This is my favourite post ever.
Copy the URL for the podcast feed,
Click on Podcasts,
Click on Categories,
Right click on Add,
The feed URL will automatically populate,
If Rythmbox is able to connect to the feed, you can then click Subscribe.
Rythmbox will only download the most recent podcast, but you can right click on older podcasts to download them.
Here are a couple of podcasts to get you started:
Agreed, your own personal VPN service would obviously be preferred. Worse case scenario, connect to your home network with an OpenVPN tunnel and then head out to the internet from there. Bottom line, use an encrypted tunnel whenever you are using a public access point.
I religiously avoid public hotspots for security reasons, but in an emergency, I would rather use Opera with their free VPN service, rather than no VPN at all.
Having to check the wiki and the homepage before updating packages in Arch just in case some clown with a commit bit hasnt screwed it all up again
it's not noticeable.
well, it does.
stop dual-booting, then. pleeb.
HAH! shows you. I've already got one!
That's so true. How many times did I think "Oh, that doesn't have a Linux binary. I wonder how it works in wine", only to need to reinstall linux on my computer.
can confirm, have 3.
Can confirm, they're all in my cabinet.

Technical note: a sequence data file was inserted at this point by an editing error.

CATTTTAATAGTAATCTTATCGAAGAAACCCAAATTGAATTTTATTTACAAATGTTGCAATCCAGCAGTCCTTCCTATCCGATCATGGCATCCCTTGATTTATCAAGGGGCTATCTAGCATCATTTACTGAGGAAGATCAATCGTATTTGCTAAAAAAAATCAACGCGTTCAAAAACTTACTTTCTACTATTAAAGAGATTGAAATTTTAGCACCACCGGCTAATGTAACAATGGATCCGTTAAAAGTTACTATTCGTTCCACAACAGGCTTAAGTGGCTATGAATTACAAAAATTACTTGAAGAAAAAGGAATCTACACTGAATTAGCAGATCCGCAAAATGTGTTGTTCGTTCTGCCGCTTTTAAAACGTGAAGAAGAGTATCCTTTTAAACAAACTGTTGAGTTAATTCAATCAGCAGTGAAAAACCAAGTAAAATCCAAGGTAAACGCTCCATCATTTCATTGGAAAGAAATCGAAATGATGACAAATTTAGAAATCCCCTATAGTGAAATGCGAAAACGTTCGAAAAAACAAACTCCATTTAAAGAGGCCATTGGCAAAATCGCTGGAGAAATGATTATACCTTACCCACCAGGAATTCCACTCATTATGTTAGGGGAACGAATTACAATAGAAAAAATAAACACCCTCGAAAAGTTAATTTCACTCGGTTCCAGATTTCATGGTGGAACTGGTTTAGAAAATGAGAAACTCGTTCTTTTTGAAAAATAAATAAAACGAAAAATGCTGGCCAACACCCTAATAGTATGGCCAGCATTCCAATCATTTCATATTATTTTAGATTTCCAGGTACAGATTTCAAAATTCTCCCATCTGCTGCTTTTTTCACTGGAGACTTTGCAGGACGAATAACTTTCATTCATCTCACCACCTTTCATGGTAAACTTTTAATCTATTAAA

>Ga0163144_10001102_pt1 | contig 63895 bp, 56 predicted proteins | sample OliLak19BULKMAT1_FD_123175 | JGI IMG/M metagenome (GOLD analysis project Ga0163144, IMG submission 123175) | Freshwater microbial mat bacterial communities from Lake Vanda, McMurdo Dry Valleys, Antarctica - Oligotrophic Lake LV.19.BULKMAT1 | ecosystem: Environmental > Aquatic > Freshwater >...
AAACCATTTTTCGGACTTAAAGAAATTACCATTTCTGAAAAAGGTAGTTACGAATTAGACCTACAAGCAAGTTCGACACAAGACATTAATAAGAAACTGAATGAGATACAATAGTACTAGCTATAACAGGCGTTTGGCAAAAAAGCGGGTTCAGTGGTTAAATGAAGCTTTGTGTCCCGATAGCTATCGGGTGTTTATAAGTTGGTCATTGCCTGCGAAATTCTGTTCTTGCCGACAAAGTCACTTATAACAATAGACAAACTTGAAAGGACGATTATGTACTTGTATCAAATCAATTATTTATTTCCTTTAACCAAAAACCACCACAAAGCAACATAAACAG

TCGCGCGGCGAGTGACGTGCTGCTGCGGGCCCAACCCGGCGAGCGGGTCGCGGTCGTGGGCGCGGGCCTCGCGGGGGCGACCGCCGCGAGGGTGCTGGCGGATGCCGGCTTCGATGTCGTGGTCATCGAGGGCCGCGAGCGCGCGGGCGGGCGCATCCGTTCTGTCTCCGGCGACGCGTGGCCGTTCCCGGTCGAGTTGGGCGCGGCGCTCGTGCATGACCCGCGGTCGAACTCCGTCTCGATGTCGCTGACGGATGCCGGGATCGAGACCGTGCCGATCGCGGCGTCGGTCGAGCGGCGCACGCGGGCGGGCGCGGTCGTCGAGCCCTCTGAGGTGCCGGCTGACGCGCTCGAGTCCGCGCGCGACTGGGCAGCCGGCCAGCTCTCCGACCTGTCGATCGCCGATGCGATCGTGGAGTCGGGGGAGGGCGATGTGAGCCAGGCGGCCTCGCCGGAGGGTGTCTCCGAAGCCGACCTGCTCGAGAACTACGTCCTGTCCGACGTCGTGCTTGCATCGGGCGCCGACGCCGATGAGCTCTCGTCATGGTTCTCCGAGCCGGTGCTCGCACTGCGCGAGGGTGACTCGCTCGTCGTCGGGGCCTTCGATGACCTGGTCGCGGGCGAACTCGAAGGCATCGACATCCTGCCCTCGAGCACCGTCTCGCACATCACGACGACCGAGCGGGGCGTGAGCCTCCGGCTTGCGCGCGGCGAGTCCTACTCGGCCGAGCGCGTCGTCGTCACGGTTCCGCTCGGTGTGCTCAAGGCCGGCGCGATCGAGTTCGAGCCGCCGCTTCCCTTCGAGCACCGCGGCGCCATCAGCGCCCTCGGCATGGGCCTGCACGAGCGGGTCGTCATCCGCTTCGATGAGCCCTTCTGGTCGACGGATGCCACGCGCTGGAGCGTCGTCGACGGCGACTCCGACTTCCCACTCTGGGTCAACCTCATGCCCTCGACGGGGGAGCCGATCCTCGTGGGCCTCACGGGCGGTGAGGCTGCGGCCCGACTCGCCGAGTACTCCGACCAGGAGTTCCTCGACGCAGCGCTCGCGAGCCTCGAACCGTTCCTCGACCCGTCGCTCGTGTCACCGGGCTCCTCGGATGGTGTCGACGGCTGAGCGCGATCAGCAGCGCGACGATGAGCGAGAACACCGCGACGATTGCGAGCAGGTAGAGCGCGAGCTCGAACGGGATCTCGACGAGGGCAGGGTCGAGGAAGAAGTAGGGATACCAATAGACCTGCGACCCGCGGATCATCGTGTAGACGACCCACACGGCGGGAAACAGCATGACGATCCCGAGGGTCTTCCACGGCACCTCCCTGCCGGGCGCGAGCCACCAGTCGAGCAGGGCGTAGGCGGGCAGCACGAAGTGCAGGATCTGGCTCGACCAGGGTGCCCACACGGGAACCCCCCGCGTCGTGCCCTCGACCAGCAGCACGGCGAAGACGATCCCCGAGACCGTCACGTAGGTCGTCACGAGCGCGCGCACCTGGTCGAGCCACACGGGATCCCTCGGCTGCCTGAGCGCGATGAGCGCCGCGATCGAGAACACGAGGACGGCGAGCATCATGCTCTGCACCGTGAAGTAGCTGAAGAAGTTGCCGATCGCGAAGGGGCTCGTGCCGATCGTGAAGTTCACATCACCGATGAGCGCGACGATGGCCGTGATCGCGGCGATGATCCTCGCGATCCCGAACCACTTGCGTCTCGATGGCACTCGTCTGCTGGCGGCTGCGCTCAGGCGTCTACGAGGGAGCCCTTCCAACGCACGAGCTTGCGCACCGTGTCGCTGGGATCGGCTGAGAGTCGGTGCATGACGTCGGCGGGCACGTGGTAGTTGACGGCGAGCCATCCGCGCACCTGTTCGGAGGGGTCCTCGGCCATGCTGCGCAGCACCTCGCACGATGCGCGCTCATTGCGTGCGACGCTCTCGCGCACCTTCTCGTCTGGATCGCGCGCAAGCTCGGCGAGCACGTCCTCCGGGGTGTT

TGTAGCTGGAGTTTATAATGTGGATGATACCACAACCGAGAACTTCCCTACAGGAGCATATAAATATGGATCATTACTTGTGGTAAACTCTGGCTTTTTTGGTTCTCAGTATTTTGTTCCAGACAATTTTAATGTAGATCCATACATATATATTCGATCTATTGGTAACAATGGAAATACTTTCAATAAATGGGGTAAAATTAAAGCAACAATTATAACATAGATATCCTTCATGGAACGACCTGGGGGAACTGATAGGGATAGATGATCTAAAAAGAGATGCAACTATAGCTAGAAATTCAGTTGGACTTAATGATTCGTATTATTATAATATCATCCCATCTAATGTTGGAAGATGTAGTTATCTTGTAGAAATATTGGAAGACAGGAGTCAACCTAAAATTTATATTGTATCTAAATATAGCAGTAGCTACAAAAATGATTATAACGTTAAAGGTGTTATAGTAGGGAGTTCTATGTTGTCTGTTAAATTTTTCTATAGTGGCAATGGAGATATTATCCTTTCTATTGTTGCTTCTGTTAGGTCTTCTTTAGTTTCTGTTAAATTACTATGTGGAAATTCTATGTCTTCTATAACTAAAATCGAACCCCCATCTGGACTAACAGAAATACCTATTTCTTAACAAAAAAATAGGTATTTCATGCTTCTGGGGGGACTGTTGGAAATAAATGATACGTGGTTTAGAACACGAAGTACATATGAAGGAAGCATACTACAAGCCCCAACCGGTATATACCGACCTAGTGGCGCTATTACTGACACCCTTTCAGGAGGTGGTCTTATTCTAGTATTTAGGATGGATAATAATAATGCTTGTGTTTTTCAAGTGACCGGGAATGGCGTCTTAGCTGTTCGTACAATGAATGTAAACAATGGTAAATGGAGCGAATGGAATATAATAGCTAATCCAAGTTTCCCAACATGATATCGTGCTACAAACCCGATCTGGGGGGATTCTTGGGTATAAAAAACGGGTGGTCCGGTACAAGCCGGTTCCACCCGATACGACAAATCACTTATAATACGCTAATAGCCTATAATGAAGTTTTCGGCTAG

Does free swag count? (that said, teespring was good, I mean damaging, to me this week)
That's actually a few of my most liked post on this forum, so I'm kinda proud of that.
Nearly there! Just need to get rid of the girlfriend. (Hmmm, I wonder if I can convince her I'm cheating on her by leaving condoms by the bed)
Only noticeable decline was in my sex life. Other than that it worked just fine.
Everyone knows it's
cat << EOF > ~/Documents/ (AKA cat heredoc)
Such as remembering the proper syntax of tar?!
but it does!
I don't know if this is what you are asking, but the more I use Linux, the more I appreciate all the small CLI programs, and how you can string and pipe them together in bash.
For instance, just this weekend, my grandfather-in-law asked me to help him extract a single page from a .pdf document. I googled it a bit (and did not want to use a web application, as it was his tax return, not something you want to upload to some unknown server) and found a guide for Adobe Reader which is what he had installed, only to find you have to pay for that particular (and much more) functionality. He suggested printing it and scanning it, and while I had to give him props for creativity, this is a stupid thing not to be able to do in software. finally put it on a USB stick so I could use a CLI program on my own laptop. One command later the page was extracted and I could deliver it to him.
the Linux PDF tools are pretty great.
Linux on a PC is like learning to use a PC again. Very rewarding if you try.
If you want spoon feed windows never think, stick with window 10 they need your metrics to profit more.